Low inflation means spare cash should be put to work

Low inflation means spare cash should be put to work

With interest rates so low savers should avoid putting spare cash into a deposit account and risk inflation erosion, Callum Bennie of Scottish Friendly has said.

The savings specialist said low inflation could mean households ended the month with more spare cash than they anticipated.

But he said alternative savings vehicles would be the best place for that unused cash.

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Mr Bennie said: “Should Bank of England governor Mark Carney shape the economy the right way and return inflation to the optimum 2 per cent target, we may see an interest rate rise in about a year’s time.

“In the meantime, as household incomes have recently been boosted by the fall in food, energy and import prices, some may find some more spare cash in their pocket at the end of the month.”

He urged people to consider alternative saving vehicles, such as stocks and shares Isas.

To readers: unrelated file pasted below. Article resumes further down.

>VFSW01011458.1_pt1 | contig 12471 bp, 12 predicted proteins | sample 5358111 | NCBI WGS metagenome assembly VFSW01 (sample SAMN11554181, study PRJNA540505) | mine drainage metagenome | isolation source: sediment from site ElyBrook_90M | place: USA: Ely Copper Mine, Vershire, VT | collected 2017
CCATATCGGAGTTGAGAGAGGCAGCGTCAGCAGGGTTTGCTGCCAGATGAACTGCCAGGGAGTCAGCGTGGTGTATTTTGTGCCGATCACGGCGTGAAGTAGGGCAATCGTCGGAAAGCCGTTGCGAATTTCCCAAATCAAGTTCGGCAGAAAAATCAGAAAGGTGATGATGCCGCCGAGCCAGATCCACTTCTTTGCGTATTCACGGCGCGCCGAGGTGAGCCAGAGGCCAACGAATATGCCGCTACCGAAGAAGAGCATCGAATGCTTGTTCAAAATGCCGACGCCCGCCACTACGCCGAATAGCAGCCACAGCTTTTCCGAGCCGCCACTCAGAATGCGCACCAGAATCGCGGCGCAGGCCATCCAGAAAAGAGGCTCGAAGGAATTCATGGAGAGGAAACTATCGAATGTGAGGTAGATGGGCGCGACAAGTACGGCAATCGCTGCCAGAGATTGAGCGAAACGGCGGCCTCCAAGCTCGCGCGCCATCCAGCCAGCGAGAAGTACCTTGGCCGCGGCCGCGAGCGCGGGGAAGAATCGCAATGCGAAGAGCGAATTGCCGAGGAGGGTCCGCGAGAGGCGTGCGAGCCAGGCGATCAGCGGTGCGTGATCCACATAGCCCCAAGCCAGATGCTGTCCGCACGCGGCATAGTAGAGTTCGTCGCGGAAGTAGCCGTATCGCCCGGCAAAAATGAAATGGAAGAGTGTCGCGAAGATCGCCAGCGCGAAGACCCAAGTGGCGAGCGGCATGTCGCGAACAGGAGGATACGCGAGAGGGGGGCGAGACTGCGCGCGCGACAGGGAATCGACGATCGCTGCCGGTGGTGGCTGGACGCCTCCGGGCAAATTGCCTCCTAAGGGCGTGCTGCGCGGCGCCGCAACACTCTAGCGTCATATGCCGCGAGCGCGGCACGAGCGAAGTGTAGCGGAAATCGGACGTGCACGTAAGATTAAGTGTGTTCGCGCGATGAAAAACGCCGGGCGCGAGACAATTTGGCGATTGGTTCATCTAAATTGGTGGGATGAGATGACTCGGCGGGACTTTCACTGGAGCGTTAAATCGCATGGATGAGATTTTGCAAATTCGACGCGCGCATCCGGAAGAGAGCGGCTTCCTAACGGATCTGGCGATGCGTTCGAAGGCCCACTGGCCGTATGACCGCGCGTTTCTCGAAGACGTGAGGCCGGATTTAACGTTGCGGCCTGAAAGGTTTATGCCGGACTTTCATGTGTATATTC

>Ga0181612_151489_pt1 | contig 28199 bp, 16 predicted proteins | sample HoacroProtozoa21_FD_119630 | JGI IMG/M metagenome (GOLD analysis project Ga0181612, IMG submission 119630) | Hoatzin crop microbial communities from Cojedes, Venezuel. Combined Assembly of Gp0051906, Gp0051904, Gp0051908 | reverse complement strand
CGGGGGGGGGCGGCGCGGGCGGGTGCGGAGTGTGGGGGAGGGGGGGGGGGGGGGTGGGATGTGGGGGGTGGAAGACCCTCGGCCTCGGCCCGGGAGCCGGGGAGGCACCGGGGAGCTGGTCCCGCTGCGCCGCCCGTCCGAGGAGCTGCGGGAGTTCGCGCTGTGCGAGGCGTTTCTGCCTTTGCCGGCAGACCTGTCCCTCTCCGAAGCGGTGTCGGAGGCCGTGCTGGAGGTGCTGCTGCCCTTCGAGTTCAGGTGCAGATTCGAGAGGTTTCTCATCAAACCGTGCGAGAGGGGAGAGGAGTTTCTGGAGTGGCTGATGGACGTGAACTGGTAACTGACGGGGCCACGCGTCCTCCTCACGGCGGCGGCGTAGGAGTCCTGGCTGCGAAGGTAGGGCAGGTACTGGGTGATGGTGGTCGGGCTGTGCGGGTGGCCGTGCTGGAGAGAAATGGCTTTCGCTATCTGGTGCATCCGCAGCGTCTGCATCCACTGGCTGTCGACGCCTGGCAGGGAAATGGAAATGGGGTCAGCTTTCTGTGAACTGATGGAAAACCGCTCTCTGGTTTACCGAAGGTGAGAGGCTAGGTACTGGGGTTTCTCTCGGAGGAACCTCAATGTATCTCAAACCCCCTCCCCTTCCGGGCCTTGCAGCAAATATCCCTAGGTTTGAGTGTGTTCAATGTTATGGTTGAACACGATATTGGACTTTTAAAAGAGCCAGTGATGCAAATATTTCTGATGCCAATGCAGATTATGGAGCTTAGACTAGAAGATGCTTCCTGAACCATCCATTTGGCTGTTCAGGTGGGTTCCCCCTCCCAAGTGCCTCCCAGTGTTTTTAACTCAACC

Meanwhile, Myles Rix, managing director of Protection at LV=, said people should protect what they have, adding: “Income protection provides working people with a valuable financial safeguard which enables them to meet their monthly commitments, should the unexpected happen.”

Mr Carney has warned that the UK could go into deflation over the course of 2015, but he has anticipated that inflation will pick up towards the end of the year. He has said this would allow interest rates to begin rising in small increments from their historic low of 0.5 per cent in around a year’s time.

Adviser view

Chris Williams, chief executive of Bristol-based Wealth Horizon, said: “The prospect of deflation is now very real and in the short-term it means the price of certain goods and services may fall, providing some relief to consumers.

“Only by diversifying investments into a variety of asset classes will savers be able to generate investment gains that can protect them from what is now an unprecedented period of low returns on cash.”